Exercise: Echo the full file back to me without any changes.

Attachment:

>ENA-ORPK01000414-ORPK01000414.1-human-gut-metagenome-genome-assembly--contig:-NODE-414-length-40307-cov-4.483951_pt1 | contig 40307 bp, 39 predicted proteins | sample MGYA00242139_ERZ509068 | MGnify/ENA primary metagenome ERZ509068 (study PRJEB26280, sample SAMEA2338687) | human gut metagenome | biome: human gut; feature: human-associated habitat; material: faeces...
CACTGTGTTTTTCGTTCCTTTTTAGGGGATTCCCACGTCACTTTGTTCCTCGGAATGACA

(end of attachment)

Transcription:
>ENA-ORPK01000414-ORPK01000414.1-human-gut-metagenome-genome-assembly--contig:-NODE-414-length-40307-cov-4.483951_pt1 | contig 40307 bp, 39 predicted proteins | sample MGYA00242139_ERZ509068 | MGnify/ENA primary metagenome ERZ509068 (study PRJEB26280, sample SAMEA2338687) | human gut metagenome | biome: human gut; feature: human-associated habitat; material: faeces...
CACTGTGTTTTTCGTTCCTTTTTAGGGGATTCCCACGTCACTTTGTTCCTCGGAATGACA